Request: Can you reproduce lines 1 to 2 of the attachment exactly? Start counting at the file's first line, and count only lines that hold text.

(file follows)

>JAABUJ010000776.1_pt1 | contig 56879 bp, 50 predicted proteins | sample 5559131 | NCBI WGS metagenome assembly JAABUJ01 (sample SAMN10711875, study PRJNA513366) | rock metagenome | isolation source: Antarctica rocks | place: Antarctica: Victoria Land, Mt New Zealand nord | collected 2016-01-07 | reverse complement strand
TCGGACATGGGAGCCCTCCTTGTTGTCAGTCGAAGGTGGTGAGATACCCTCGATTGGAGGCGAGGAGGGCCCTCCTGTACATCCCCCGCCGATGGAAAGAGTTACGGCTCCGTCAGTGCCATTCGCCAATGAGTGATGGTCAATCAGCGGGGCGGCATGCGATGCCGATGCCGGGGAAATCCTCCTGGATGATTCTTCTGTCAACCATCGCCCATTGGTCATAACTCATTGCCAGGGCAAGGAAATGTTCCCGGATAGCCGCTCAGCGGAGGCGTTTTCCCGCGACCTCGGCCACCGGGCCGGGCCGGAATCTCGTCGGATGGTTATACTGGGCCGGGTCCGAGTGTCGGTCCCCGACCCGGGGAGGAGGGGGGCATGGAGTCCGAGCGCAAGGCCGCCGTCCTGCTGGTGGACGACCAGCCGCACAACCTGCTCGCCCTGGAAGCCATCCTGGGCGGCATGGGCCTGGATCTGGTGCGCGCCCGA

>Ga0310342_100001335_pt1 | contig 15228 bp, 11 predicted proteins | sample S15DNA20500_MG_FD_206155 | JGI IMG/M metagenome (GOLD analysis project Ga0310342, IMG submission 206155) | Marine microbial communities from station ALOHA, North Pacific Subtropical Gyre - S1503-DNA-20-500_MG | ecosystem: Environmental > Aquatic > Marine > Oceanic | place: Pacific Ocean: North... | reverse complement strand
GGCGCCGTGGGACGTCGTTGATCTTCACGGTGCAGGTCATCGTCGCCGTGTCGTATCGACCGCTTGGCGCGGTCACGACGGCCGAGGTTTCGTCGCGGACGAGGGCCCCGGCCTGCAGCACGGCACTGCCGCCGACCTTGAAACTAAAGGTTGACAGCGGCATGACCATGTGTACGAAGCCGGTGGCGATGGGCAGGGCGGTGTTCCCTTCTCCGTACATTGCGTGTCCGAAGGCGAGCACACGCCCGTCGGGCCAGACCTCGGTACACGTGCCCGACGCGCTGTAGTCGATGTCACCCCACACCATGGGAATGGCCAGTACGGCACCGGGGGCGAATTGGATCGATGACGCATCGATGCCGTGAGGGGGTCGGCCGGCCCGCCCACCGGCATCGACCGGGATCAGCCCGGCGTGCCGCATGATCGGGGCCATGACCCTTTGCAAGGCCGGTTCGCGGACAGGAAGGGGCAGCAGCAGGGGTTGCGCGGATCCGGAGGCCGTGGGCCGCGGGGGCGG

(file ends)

>JAABUJ010000776.1_pt1 | contig 56879 bp, 50 predicted proteins | sample 5559131 | NCBI WGS metagenome assembly JAABUJ01 (sample SAMN10711875, study PRJNA513366) | rock metagenome | isolation source: Antarctica rocks | place: Antarctica: Victoria Land, Mt New Zealand nord | collected 2016-01-07 | reverse complement strand
TCGGACATGGGAGCCCTCCTTGTTGTCAGTCGAAGGTGGTGAGATACCCTCGATTGGAGGCGAGGAGGGCCCTCCTGTACATCCCCCGCCGATGGAAAGAGTTACGGCTCCGTCAGTGCCATTCGCCAATGAGTGATGGTCAATCAGCGGGGCGGCATGCGATGCCGATGCCGGGGAAATCCTCCTGGATGATTCTTCTGTCAACCATCGCCCATTGGTCATAACTCATTGCCAGGGCAAGGAAATGTTCCCGGATAGCCGCTCAGCGGAGGCGTTTTCCCGCGACCTCGGCCACCGGGCCGGGCCGGAATCTCGTCGGATGGTTATACTGGGCCGGGTCCGAGTGTCGGTCCCCGACCCGGGGAGGAGGGGGGCATGGAGTCCGAGCGCAAGGCCGCCGTCCTGCTGGTGGACGACCAGCCGCACAACCTGCTCGCCCTGGAAGCCATCCTGGGCGGCATGGGCCTGGATCTGGTGCGCGCCCGA